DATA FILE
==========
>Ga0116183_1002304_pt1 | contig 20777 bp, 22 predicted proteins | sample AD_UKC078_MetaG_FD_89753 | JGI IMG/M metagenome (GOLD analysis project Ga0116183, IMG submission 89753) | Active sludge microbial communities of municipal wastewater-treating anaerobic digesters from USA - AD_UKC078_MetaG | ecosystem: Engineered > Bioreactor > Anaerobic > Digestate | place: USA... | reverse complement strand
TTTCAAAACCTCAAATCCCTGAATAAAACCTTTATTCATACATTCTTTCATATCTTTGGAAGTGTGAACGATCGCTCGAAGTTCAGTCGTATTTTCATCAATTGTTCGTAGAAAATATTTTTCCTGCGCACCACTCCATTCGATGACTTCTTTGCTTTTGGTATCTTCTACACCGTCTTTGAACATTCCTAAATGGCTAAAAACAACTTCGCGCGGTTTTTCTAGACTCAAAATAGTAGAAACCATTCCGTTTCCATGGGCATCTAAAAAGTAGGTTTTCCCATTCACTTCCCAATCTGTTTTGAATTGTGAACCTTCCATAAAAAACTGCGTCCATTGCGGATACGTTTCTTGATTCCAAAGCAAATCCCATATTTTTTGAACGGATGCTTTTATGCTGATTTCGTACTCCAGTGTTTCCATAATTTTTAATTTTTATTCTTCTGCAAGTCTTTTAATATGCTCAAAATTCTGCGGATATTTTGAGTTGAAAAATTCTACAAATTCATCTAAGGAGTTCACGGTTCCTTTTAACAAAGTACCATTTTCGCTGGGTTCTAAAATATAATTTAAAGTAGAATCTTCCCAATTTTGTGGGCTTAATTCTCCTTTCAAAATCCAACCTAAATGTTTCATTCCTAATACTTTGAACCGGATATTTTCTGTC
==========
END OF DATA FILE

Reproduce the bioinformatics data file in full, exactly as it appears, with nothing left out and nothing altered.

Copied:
>Ga0116183_1002304_pt1 | contig 20777 bp, 22 predicted proteins | sample AD_UKC078_MetaG_FD_89753 | JGI IMG/M metagenome (GOLD analysis project Ga0116183, IMG submission 89753) | Active sludge microbial communities of municipal wastewater-treating anaerobic digesters from USA - AD_UKC078_MetaG | ecosystem: Engineered > Bioreactor > Anaerobic > Digestate | place: USA... | reverse complement strand
TTTCAAAACCTCAAATCCCTGAATAAAACCTTTATTCATACATTCTTTCATATCTTTGGAAGTGTGAACGATCGCTCGAAGTTCAGTCGTATTTTCATCAATTGTTCGTAGAAAATATTTTTCCTGCGCACCACTCCATTCGATGACTTCTTTGCTTTTGGTATCTTCTACACCGTCTTTGAACATTCCTAAATGGCTAAAAACAACTTCGCGCGGTTTTTCTAGACTCAAAATAGTAGAAACCATTCCGTTTCCATGGGCATCTAAAAAGTAGGTTTTCCCATTCACTTCCCAATCTGTTTTGAATTGTGAACCTTCCATAAAAAACTGCGTCCATTGCGGATACGTTTCTTGATTCCAAAGCAAATCCCATATTTTTTGAACGGATGCTTTTATGCTGATTTCGTACTCCAGTGTTTCCATAATTTTTAATTTTTATTCTTCTGCAAGTCTTTTAATATGCTCAAAATTCTGCGGATATTTTGAGTTGAAAAATTCTACAAATTCATCTAAGGAGTTCACGGTTCCTTTTAACAAAGTACCATTTTCGCTGGGTTCTAAAATATAATTTAAAGTAGAATCTTCCCAATTTTGTGGGCTTAATTCTCCTTTCAAAATCCAACCTAAATGTTTCATTCCTAATACTTTGAACCGGATATTTTCTGTC